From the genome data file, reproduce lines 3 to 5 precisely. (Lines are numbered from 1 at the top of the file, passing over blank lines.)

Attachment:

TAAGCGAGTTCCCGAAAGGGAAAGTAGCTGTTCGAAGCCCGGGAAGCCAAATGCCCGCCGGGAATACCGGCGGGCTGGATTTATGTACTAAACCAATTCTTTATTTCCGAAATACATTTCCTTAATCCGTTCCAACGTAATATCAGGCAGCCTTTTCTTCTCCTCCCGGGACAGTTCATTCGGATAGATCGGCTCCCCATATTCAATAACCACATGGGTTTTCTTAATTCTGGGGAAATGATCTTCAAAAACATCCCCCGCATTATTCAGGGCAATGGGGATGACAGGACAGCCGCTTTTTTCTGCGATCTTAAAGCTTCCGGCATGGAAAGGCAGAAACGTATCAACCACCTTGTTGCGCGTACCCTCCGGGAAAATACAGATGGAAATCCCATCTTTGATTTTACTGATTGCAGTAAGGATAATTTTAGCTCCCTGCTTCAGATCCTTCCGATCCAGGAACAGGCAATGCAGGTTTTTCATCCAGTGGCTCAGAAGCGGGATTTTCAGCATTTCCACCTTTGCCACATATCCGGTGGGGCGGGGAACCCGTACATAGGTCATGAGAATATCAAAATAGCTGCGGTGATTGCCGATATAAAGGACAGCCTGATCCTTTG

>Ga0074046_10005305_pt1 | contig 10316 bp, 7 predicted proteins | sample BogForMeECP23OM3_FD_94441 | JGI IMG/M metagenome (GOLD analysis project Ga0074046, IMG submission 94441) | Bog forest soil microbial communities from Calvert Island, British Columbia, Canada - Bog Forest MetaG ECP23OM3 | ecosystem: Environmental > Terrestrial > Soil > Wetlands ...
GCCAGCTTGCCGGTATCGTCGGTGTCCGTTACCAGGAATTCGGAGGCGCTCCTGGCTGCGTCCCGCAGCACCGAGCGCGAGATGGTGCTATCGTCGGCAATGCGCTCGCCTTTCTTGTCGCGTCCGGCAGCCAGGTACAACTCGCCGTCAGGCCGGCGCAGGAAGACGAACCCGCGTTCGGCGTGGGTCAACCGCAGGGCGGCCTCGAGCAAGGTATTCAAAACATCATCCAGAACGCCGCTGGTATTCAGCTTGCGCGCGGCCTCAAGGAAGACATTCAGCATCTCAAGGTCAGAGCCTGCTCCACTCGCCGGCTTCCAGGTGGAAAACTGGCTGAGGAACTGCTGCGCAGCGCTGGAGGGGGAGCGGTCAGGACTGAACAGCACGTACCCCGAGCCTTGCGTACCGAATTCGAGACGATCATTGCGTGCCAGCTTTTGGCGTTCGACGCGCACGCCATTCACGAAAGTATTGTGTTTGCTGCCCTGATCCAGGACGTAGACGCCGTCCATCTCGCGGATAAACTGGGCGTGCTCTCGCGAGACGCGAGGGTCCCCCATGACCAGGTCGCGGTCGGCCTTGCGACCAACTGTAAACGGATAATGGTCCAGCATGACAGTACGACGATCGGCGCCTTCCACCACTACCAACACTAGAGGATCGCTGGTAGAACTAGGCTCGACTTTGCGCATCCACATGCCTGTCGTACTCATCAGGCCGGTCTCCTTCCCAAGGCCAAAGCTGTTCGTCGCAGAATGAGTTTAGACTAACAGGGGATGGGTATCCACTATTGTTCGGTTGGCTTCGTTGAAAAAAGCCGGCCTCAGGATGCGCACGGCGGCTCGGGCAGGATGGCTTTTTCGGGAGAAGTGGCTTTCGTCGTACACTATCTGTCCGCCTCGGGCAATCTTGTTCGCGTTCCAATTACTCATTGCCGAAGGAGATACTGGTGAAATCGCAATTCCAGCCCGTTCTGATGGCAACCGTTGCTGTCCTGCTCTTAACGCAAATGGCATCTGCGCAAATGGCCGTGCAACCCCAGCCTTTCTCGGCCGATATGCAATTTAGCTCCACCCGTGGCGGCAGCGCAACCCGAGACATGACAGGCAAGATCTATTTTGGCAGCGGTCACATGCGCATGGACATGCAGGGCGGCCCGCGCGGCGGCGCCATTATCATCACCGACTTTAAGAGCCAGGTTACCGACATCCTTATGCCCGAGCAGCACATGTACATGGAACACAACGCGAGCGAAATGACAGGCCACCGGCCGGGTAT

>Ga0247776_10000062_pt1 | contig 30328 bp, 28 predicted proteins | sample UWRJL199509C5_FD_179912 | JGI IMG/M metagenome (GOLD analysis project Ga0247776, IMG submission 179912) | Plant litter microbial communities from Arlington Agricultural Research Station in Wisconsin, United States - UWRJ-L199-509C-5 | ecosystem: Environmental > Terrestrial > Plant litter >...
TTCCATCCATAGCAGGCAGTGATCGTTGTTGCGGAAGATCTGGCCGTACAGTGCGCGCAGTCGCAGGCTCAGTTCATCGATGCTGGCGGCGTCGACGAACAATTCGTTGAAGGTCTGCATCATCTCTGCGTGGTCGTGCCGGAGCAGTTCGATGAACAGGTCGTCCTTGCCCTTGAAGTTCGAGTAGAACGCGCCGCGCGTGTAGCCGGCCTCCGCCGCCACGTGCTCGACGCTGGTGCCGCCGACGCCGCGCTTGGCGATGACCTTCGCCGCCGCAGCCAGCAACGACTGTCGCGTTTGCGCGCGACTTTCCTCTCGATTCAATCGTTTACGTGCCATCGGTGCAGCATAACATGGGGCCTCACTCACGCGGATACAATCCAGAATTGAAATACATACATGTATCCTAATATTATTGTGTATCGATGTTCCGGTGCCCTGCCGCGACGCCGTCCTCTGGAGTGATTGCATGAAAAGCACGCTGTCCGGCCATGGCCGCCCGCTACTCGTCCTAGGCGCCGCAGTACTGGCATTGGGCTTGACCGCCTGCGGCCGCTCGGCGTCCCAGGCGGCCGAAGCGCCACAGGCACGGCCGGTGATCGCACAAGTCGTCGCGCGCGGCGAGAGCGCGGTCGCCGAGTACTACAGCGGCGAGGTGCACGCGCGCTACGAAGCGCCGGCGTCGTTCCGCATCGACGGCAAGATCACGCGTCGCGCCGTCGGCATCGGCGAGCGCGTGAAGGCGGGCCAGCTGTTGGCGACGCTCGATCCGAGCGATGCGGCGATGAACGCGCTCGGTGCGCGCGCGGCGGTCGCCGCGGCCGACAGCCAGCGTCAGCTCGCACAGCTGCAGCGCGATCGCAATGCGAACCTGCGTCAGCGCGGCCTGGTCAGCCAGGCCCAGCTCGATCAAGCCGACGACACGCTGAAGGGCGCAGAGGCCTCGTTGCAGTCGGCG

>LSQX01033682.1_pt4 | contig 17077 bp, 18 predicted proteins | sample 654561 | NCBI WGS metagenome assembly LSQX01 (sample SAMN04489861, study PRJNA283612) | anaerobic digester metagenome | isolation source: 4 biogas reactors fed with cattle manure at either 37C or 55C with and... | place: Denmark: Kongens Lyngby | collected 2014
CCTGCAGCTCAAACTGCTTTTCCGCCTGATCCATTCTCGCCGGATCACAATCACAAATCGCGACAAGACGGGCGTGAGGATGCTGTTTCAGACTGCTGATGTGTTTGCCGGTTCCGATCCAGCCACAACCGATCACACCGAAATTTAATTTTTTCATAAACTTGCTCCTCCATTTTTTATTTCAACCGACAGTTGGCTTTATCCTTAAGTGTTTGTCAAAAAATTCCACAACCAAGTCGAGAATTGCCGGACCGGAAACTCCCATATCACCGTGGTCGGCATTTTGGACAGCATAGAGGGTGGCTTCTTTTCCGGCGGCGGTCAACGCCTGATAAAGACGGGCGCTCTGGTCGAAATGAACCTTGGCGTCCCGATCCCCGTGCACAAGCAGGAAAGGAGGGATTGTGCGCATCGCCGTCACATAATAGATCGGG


GCCAGCTTGCCGGTATCGTCGGTGTCCGTTACCAGGAATTCGGAGGCGCTCCTGGCTGCGTCCCGCAGCACCGAGCGCGAGATGGTGCTATCGTCGGCAATGCGCTCGCCTTTCTTGTCGCGTCCGGCAGCCAGGTACAACTCGCCGTCAGGCCGGCGCAGGAAGACGAACCCGCGTTCGGCGTGGGTCAACCGCAGGGCGGCCTCGAGCAAGGTATTCAAAACATCATCCAGAACGCCGCTGGTATTCAGCTTGCGCGCGGCCTCAAGGAAGACATTCAGCATCTCAAGGTCAGAGCCTGCTCCACTCGCCGGCTTCCAGGTGGAAAACTGGCTGAGGAACTGCTGCGCAGCGCTGGAGGGGGAGCGGTCAGGACTGAACAGCACGTACCCCGAGCCTTGCGTACCGAATTCGAGACGATCATTGCGTGCCAGCTTTTGGCGTTCGACGCGCACGCCATTCACGAAAGTATTGTGTTTGCTGCCCTGATCCAGGACGTAGACGCCGTCCATCTCGCGGATAAACTGGGCGTGCTCTCGCGAGACGCGAGGGTCCCCCATGACCAGGTCGCGGTCGGCCTTGCGACCAACTGTAAACGGATAATGGTCCAGCATGACAGTACGACGATCGGCGCCTTCCACCACTACCAACACTAGAGGATCGCTGGTAGAACTAGGCTCGACTTTGCGCATCCACATGCCTGTCGTACTCATCAGGCCGGTCTCCTTCCCAAGGCCAAAGCTGTTCGTCGCAGAATGAGTTTAGACTAACAGGGGATGGGTATCCACTATTGTTCGGTTGGCTTCGTTGAAAAAAGCCGGCCTCAGGATGCGCACGGCGGCTCGGGCAGGATGGCTTTTTCGGGAGAAGTGGCTTTCGTCGTACACTATCTGTCCGCCTCGGGCAATCTTGTTCGCGTTCCAATTACTCATTGCCGAAGGAGATACTGGTGAAATCGCAATTCCAGCCCGTTCTGATGGCAACCGTTGCTGTCCTGCTCTTAACGCAAATGGCATCTGCGCAAATGGCCGTGCAACCCCAGCCTTTCTCGGCCGATATGCAATTTAGCTCCACCCGTGGCGGCAGCGCAACCCGAGACATGACAGGCAAGATCTATTTTGGCAGCGGTCACATGCGCATGGACATGCAGGGCGGCCCGCGCGGCGGCGCCATTATCATCACCGACTTTAAGAGCCAGGTTACCGACATCCTTATGCCCGAGCAGCACATGTACATGGAACACAACGCGAGCGAAATGACAGGCCACCGGCCGGGTAT

>Ga0247776_10000062_pt1 | contig 30328 bp, 28 predicted proteins | sample UWRJL199509C5_FD_179912 | JGI IMG/M metagenome (GOLD analysis project Ga0247776, IMG submission 179912) | Plant litter microbial communities from Arlington Agricultural Research Station in Wisconsin, United States - UWRJ-L199-509C-5 | ecosystem: Environmental > Terrestrial > Plant litter >...
TTCCATCCATAGCAGGCAGTGATCGTTGTTGCGGAAGATCTGGCCGTACAGTGCGCGCAGTCGCAGGCTCAGTTCATCGATGCTGGCGGCGTCGACGAACAATTCGTTGAAGGTCTGCATCATCTCTGCGTGGTCGTGCCGGAGCAGTTCGATGAACAGGTCGTCCTTGCCCTTGAAGTTCGAGTAGAACGCGCCGCGCGTGTAGCCGGCCTCCGCCGCCACGTGCTCGACGCTGGTGCCGCCGACGCCGCGCTTGGCGATGACCTTCGCCGCCGCAGCCAGCAACGACTGTCGCGTTTGCGCGCGACTTTCCTCTCGATTCAATCGTTTACGTGCCATCGGTGCAGCATAACATGGGGCCTCACTCACGCGGATACAATCCAGAATTGAAATACATACATGTATCCTAATATTATTGTGTATCGATGTTCCGGTGCCCTGCCGCGACGCCGTCCTCTGGAGTGATTGCATGAAAAGCACGCTGTCCGGCCATGGCCGCCCGCTACTCGTCCTAGGCGCCGCAGTACTGGCATTGGGCTTGACCGCCTGCGGCCGCTCGGCGTCCCAGGCGGCCGAAGCGCCACAGGCACGGCCGGTGATCGCACAAGTCGTCGCGCGCGGCGAGAGCGCGGTCGCCGAGTACTACAGCGGCGAGGTGCACGCGCGCTACGAAGCGCCGGCGTCGTTCCGCATCGACGGCAAGATCACGCGTCGCGCCGTCGGCATCGGCGAGCGCGTGAAGGCGGGCCAGCTGTTGGCGACGCTCGATCCGAGCGATGCGGCGATGAACGCGCTCGGTGCGCGCGCGGCGGTCGCCGCGGCCGACAGCCAGCGTCAGCTCGCACAGCTGCAGCGCGATCGCAATGCGAACCTGCGTCAGCGCGGCCTGGTCAGCCAGGCCCAGCTCGATCAAGCCGACGACACGCTGAAGGGCGCAGAGGCCTCGTTGCAGTCGGCG